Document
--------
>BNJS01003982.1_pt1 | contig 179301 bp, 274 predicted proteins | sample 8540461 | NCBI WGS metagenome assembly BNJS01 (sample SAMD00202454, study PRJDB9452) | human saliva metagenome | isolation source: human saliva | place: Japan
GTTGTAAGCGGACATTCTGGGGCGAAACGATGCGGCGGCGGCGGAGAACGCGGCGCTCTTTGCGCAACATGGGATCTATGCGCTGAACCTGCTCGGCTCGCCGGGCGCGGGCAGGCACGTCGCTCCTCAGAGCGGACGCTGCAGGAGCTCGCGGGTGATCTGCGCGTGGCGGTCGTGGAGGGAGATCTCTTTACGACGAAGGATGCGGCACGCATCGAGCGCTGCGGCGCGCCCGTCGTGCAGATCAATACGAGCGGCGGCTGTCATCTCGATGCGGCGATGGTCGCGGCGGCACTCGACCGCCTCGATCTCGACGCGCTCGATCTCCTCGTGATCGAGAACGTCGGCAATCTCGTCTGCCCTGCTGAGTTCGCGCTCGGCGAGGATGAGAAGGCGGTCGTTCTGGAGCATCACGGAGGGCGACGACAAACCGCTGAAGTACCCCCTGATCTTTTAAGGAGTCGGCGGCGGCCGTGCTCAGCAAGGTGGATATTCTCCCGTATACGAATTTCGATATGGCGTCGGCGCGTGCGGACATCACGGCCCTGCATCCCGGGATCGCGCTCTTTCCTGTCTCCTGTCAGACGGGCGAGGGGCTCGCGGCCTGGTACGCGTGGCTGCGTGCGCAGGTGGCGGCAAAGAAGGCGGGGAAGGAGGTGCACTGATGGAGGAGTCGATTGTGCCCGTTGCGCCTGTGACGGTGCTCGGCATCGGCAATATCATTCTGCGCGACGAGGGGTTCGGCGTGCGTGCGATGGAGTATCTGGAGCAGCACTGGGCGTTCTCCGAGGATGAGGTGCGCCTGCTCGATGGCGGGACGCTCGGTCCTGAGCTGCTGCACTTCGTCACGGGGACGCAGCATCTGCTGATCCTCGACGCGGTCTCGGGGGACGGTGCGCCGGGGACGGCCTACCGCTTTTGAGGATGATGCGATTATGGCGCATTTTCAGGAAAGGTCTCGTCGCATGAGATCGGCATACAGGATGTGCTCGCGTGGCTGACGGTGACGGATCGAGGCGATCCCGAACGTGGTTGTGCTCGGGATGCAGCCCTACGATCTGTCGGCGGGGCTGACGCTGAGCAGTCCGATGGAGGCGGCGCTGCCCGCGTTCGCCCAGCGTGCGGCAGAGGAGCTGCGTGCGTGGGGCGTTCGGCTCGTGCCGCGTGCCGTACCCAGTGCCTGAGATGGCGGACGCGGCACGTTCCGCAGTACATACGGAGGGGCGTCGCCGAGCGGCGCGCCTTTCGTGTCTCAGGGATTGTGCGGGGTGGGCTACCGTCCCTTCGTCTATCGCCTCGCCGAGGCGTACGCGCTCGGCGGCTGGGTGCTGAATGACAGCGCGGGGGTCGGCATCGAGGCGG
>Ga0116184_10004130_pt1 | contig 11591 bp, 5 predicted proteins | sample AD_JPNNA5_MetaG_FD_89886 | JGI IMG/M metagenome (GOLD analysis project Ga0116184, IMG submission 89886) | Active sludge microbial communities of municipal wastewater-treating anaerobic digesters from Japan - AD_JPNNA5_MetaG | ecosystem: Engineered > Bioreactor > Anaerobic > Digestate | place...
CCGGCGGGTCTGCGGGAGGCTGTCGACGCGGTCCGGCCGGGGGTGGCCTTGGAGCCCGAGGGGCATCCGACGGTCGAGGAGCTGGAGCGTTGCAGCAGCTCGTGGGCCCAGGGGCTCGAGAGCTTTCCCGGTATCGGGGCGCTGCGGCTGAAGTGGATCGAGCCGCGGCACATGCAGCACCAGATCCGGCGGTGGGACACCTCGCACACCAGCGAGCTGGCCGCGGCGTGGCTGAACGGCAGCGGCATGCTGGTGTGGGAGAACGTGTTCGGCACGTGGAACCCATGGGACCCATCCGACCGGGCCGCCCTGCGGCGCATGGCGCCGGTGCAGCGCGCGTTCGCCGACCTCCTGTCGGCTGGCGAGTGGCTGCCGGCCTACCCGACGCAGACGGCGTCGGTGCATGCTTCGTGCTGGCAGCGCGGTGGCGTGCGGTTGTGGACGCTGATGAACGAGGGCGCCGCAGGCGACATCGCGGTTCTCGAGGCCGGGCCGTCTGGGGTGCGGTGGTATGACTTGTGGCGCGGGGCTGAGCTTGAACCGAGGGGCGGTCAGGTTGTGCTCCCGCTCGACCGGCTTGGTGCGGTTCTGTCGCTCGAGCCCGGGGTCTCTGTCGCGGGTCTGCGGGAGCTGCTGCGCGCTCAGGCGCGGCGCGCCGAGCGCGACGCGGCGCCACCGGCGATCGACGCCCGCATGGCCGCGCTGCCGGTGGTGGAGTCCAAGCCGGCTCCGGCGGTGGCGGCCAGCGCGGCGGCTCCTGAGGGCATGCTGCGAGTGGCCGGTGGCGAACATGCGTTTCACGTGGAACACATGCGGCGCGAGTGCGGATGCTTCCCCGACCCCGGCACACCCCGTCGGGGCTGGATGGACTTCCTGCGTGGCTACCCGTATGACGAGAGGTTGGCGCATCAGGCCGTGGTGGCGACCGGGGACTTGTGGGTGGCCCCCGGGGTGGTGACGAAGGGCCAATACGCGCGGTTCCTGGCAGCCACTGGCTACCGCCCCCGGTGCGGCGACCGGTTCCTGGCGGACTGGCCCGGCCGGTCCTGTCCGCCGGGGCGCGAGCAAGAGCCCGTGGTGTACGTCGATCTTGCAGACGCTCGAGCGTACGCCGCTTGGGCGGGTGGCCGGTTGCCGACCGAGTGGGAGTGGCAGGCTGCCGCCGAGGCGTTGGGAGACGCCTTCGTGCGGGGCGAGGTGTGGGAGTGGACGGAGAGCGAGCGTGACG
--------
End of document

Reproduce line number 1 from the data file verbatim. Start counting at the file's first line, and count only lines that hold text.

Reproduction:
>BNJS01003982.1_pt1 | contig 179301 bp, 274 predicted proteins | sample 8540461 | NCBI WGS metagenome assembly BNJS01 (sample SAMD00202454, study PRJDB9452) | human saliva metagenome | isolation source: human saliva | place: Japan